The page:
So Android has a shitty market that lets everyone and their grandparents join in in. It gets so inundated with apps that the good ones can’t make it to the top, so what’s a dev to do to try to make a buck? Flood the market with their own spam, naturally. Well that’s what So Wallpaper did. See, they had 1,500 apps in the market and Google removed all of them. Some of them were spam but others were real apps and in an attempt to promote the real ones they threw spam into the market. Apparently Google also recently cleaned 6,000 spam apps also. But let’s get back to the motivation here. Here are a few quotes string together:

We didn’t want to have to do that. But the Android Market doesn’t have many people who like to pay for apps. So how is a developer to live? Just off of ad revenue?

We have many developer accounts, such as, rosa,, and gogopwz. Each of them also has many apps.We will still flood the Android Market until it provides a better profit environment. We will fire in the end! We welcome other developers to join with us.

I’m not really convinced that pissing everyone off by ruining the market is a good route to take…and probably even worse to be so vocal about intentionally doing harm. Obviously developers want and deserve to get paid for their hard work and in a good market they should. The good apps should float to the top and the developers get compensation in the forms of straight money or ads. Is it the developers fault (for not making a good enough app) or Google’s (for not making a good enough market/structure)? is Google the new Apple who is about to take control of the market? Those of you who use Goog share your thoughts on the ease of finding good apps and if you ever pay for apps, only get free apps, use ad apps, etc.

via Android Guys


  1. I have been an Android user for two weeks, and I am not a developer. I have downloaded over 50 apps from the market. So here are some comments from a new user — the type developers should go for.

    Putting out a free “lite” version and a paid “pro” version of an app is not usually a good developer strategy. If the lite version has good enough function, we will stay with it. If the lite version is too crippled, we will be turned off. A better strategy is to put out a full function app that is free for a limited time. If you want to get paid, just put out the best app in its class.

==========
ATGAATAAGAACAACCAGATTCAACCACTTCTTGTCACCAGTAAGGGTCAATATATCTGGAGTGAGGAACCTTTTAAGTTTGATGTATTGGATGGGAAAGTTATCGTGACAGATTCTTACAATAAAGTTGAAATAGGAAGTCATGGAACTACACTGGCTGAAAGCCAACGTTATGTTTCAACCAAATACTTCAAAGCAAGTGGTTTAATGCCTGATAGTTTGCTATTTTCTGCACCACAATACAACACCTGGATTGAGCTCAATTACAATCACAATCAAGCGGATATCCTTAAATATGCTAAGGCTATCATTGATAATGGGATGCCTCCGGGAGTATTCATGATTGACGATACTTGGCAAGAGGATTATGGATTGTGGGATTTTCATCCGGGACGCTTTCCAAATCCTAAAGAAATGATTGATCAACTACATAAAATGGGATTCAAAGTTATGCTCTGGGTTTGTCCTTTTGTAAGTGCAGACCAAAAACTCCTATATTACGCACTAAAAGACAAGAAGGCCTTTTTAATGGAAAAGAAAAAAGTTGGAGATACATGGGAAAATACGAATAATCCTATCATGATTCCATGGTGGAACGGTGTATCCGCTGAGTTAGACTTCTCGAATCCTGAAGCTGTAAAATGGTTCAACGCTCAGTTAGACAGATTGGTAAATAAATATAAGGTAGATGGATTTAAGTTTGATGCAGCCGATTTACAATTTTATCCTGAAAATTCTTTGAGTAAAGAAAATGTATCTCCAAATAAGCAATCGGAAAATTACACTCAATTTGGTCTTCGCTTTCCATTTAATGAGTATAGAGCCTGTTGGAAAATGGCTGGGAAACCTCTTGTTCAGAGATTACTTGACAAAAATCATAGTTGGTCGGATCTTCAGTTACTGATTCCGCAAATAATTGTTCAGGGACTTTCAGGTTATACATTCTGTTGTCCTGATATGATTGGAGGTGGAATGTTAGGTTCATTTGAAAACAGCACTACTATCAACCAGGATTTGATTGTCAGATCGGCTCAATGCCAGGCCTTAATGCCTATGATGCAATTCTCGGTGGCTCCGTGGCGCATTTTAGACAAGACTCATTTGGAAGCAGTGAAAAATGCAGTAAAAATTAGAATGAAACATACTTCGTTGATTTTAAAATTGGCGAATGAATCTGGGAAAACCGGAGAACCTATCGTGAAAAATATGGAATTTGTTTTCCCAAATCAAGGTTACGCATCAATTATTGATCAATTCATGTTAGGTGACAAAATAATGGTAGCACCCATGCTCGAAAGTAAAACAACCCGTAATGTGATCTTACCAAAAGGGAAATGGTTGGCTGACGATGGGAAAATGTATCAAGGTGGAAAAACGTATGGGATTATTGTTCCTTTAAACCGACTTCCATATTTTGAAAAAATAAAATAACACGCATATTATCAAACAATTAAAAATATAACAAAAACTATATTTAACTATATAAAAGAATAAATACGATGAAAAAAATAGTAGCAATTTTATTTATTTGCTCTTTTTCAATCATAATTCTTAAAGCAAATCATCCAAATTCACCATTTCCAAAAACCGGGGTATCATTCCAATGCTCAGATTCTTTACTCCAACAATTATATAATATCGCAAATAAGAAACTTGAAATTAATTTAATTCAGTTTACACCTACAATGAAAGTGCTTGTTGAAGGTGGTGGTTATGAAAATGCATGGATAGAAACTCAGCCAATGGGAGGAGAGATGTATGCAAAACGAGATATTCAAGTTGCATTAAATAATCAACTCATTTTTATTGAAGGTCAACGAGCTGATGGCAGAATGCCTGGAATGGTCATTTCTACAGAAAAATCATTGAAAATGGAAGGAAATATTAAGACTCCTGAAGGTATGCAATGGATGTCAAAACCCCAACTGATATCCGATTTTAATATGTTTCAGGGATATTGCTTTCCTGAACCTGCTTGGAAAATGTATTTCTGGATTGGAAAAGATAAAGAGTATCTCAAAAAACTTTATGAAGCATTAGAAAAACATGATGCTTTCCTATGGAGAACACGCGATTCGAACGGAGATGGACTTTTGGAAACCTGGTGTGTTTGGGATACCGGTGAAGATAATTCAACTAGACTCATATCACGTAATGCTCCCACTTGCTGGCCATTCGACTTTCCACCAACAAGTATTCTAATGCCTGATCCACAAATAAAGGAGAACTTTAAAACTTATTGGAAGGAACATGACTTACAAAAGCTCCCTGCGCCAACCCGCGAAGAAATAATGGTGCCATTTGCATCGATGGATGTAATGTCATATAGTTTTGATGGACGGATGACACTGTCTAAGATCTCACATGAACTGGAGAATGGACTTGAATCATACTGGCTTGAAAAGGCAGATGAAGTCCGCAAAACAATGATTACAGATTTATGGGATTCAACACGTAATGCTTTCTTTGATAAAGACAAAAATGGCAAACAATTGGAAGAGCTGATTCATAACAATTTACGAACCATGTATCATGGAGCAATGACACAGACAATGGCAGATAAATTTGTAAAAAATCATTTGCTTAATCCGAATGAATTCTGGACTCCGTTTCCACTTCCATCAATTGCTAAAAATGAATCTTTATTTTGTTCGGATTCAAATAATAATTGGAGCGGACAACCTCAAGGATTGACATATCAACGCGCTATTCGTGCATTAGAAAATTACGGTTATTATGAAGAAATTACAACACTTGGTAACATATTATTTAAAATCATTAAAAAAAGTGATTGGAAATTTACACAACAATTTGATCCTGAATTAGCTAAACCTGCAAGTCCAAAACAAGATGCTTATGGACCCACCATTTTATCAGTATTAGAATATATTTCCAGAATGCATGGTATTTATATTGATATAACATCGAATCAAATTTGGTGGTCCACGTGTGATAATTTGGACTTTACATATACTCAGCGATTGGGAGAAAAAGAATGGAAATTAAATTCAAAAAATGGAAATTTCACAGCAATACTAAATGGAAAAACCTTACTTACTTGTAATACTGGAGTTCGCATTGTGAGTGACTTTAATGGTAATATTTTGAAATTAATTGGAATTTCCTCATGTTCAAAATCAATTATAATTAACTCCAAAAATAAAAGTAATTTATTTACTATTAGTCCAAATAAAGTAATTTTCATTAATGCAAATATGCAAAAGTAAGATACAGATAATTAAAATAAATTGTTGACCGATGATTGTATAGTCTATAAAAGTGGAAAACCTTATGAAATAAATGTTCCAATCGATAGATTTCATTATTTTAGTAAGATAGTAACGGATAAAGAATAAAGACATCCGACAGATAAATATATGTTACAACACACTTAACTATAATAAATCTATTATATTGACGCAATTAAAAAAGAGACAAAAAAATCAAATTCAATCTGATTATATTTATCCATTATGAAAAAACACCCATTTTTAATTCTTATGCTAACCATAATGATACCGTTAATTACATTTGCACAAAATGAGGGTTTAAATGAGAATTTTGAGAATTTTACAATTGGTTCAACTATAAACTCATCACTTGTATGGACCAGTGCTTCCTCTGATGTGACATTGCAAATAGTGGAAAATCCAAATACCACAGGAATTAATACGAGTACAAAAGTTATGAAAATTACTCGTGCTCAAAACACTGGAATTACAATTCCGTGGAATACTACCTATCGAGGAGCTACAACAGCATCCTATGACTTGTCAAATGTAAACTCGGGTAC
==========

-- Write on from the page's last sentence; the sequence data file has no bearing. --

The scope and function of the app must be significant. No matter how solid the app is, if the function is too narrow or easy, we will not see value in paying. For example, I happily paid $30 for Slingplayer Mobile, because watching my TV from anywhere is valuable, and the app is complex. I would not pay for a calendar widget, because no matter how good it might be, I can get the same info for free with a couple of clicks on built-in function.

    An unobtrusive scrolling ad at the bottom of the screen does not bother me. If an app uses popup ads that require me to clear, I will uninstall immediately.

    It is a fact of life that many excellent developers have big hearts and choose to give away their apps, even complex ones. God bless them. If an app is exceptional and clearly required much work to develop, I will use it for free but will eventually donate to the developer. Donations are a nice way of saying thank you, but are not a good business plan.

    User comments matter. You cannot control what users say, but most of us can filter out the idiots pretty easily. Again, high quality apps will eventually build up a strong set of positive comments.

  2. Well said Rick, and your comments could pretty much apply to any platform’s app store or marketplace. Hope their listening.

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